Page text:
LOOK AND LEARN excavates the visual vocabulary we use to operate and construct the daily world. The film explores the juxtaposition of two material image forms: visual instructions (assembly guides, photography manuals, maps, diagrams) and photographs, mainly a set of several 1950s-era elementary school group photographs. The visual instructions mimic maps in their hope of directing us to something (or somewhere) perhaps to a better understanding of our world and how things work.
These instructions fight for time with the school photos which place groups of individual students into unforgiving grids. These photographs suggest a more orderly time when the instructions might actually be followed. The photos themselves become another kind of diagram, forming barely glimpsed guides to the students’ future world. They look ahead to the '60s and '70s when the imagined order of things will be exploded.
Janie Geiser’s sound collage includes found records of film soundtracks as well as institutional alarms, contemporary field recordings and short segments of speeches from the 1965 Berkeley Teach-In. Perhaps some of these students found themselves there.
In the final section of LOOK AND LEARN, the images are harder to grasp as Geiser moves the photos, along with documentary photographs of anti-war and civil rights era protests, quickly under the camera as she shoots. There is a sense of chaos, of a rushing forward and backwards, of time out of reach, of the impossibility of holding onto change: then, now, later.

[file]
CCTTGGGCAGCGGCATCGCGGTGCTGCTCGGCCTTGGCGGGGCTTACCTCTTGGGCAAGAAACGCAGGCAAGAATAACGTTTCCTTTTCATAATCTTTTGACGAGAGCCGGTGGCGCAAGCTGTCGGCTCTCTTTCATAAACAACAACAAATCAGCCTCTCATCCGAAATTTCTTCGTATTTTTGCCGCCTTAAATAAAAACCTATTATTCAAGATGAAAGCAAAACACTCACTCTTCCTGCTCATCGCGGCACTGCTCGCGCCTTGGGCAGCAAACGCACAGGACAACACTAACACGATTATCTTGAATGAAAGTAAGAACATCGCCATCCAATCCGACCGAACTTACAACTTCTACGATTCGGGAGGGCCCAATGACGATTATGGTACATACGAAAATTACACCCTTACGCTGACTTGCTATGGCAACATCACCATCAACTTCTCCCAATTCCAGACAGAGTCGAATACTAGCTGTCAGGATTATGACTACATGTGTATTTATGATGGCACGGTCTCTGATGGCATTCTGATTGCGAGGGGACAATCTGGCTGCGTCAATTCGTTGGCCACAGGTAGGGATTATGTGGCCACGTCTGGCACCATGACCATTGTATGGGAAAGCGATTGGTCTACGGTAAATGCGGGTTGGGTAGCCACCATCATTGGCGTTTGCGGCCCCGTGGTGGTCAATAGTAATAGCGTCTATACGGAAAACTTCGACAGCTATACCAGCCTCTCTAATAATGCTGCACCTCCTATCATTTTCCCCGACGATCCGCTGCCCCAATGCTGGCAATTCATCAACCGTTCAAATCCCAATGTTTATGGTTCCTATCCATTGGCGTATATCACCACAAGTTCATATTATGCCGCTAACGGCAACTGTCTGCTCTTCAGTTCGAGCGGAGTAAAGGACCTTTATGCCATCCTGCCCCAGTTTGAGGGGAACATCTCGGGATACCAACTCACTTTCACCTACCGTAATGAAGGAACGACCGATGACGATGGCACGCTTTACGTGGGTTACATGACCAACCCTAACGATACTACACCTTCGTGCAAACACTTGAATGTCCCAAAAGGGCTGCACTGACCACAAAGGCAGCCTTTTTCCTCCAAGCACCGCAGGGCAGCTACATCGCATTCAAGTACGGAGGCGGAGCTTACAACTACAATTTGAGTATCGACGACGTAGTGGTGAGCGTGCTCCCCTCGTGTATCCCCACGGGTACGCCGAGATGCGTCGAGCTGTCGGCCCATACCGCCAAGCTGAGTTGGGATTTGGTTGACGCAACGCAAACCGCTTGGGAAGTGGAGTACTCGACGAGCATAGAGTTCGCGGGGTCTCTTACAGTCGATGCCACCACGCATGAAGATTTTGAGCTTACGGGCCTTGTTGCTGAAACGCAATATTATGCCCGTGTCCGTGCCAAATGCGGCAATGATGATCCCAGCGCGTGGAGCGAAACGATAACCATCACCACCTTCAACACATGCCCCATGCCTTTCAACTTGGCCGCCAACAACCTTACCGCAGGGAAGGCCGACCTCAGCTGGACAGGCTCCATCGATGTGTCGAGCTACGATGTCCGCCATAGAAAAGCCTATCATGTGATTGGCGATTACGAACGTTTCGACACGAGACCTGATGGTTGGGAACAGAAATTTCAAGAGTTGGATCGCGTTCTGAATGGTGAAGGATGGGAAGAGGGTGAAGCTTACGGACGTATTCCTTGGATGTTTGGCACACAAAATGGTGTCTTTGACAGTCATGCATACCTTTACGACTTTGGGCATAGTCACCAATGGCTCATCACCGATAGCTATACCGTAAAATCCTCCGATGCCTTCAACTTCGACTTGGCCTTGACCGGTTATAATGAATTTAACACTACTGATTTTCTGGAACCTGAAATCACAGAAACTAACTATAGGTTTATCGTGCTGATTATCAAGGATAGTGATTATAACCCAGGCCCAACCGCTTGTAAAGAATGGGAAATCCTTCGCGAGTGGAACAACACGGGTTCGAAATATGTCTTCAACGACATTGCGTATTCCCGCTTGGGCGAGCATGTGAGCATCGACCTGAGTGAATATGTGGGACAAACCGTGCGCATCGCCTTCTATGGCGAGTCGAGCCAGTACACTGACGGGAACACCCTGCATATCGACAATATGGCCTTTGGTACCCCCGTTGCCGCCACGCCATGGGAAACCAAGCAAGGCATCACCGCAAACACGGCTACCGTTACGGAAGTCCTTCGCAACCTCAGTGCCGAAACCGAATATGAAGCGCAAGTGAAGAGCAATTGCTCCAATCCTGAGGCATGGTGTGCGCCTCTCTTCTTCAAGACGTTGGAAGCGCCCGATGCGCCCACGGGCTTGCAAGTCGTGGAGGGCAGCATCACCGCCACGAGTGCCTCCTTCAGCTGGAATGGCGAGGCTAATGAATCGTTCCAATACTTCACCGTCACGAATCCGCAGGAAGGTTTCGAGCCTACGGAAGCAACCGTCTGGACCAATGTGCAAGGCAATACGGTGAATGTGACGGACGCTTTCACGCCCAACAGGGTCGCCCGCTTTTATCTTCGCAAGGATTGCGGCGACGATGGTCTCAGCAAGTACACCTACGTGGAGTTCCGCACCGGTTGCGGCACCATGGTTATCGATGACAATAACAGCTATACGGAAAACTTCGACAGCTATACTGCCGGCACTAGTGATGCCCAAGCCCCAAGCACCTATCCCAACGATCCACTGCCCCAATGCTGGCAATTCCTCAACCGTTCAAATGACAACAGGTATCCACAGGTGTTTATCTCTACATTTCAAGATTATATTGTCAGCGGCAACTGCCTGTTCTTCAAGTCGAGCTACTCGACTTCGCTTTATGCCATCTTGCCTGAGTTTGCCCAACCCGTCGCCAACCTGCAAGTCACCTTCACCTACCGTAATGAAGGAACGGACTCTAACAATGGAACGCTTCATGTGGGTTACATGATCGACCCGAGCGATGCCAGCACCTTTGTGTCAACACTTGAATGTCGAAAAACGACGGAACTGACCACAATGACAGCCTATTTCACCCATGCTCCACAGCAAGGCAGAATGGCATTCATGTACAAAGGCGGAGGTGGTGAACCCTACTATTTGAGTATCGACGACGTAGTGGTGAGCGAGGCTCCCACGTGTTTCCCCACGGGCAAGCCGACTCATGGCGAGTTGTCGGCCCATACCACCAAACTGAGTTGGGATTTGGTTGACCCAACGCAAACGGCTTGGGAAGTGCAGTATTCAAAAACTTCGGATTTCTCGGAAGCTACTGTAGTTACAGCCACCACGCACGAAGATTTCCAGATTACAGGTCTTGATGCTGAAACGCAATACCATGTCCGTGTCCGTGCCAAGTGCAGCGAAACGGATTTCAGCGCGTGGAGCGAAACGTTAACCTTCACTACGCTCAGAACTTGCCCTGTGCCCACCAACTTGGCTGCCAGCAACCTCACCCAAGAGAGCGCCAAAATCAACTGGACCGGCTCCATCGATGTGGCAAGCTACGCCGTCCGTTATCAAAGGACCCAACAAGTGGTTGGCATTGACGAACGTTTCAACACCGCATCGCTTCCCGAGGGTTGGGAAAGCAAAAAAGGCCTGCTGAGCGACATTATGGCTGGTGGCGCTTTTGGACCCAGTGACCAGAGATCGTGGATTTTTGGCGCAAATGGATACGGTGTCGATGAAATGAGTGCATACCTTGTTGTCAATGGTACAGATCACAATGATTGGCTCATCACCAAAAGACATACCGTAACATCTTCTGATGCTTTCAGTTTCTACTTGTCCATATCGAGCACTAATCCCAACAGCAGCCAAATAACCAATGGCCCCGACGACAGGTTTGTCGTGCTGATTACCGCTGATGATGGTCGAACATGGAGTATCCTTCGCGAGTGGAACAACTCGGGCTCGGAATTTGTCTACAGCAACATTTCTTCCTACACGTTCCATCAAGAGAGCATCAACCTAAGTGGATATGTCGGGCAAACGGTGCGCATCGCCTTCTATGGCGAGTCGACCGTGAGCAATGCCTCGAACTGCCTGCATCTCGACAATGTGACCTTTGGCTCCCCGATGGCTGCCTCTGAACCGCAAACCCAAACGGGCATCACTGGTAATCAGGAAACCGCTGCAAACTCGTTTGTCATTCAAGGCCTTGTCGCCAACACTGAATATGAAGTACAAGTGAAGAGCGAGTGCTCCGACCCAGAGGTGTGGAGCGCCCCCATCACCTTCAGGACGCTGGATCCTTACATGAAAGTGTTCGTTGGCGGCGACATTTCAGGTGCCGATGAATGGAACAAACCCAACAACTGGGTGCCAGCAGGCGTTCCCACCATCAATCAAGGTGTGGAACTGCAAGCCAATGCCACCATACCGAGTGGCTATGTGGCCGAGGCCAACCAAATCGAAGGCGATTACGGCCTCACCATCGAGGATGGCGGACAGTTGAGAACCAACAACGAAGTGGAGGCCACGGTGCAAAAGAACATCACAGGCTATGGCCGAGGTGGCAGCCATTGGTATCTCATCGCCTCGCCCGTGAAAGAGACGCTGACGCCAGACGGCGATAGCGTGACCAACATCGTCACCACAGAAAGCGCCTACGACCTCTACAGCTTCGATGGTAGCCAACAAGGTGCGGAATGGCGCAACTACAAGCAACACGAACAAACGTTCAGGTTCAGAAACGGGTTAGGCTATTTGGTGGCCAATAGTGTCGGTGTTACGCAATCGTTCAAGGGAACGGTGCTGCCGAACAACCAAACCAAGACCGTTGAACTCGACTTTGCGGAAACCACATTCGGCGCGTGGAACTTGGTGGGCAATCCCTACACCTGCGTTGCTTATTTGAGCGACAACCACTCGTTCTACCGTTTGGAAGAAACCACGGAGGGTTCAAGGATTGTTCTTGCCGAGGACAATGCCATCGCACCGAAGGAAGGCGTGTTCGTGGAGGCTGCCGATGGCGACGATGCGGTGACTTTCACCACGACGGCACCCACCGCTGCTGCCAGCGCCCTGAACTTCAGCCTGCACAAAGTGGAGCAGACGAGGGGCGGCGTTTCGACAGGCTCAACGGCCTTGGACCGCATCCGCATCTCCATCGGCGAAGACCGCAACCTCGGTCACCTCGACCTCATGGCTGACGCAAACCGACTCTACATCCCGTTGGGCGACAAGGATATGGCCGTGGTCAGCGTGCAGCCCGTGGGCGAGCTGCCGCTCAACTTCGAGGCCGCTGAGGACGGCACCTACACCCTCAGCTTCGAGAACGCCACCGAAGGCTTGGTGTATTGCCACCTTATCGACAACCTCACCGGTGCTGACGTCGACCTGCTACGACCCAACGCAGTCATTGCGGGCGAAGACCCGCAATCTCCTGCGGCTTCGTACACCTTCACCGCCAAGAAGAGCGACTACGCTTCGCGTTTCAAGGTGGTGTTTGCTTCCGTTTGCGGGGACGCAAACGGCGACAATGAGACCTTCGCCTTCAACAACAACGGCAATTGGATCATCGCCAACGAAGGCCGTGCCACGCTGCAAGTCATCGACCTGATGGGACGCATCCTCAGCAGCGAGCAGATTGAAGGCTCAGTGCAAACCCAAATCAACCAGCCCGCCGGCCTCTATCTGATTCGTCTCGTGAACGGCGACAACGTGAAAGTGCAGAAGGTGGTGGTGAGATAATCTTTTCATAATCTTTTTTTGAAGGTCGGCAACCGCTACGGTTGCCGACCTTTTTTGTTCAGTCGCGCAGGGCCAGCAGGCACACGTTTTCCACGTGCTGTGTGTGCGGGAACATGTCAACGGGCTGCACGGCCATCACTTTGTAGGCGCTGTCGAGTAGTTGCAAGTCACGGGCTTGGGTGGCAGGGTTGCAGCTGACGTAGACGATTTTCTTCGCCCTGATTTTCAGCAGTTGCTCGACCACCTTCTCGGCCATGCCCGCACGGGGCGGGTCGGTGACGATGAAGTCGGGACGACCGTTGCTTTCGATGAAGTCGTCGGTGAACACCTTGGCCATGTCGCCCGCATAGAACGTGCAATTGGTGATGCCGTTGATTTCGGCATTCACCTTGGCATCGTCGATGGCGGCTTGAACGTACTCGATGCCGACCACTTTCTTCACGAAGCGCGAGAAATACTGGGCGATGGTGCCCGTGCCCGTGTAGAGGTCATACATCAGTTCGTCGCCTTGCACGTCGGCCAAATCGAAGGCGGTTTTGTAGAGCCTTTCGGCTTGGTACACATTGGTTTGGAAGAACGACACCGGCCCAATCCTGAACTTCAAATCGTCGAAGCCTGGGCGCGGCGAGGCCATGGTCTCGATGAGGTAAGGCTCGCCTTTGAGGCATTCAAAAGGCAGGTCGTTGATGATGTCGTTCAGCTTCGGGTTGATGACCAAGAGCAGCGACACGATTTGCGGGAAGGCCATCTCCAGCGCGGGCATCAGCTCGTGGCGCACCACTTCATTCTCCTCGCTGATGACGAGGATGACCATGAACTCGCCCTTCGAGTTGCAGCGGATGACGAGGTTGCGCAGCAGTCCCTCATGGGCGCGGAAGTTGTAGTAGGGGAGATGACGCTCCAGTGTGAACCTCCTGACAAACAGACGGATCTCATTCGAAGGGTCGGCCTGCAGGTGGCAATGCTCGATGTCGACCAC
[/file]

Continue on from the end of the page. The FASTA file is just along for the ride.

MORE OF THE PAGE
"Society is a game, and it has rules, but children are seldom privy to those rules. We tend to think that this makes them innocent, but it can also make them unwitting victims to structures such as racism. A bit later in the film, Geiser introduces the silhouettes of game pieces, one of which holds a bat in his hand like Punch from the PUNCH AND JUDY puppet shows, ready to administer a beating... Divorced from their specific context, these objects simply signify gamesmanship, the absence of clear rules for how to proceed. Together with the children's lack of secure identity, Geiser seems to suggest that one may indeed look, but this is no guarantee that you can learn what you need to know to navigate a dangerous reality and its all-too-hazardous chutes and ladders." - Michael Sicinzki, Letterboxd
"Geiser’s universe is a fascinating experimental manifestation of the moving image through the use of shards, reﬁned sharp shards that penetrate deep into the unconscious." - Sarmiento Hinojosa, Desistﬁlm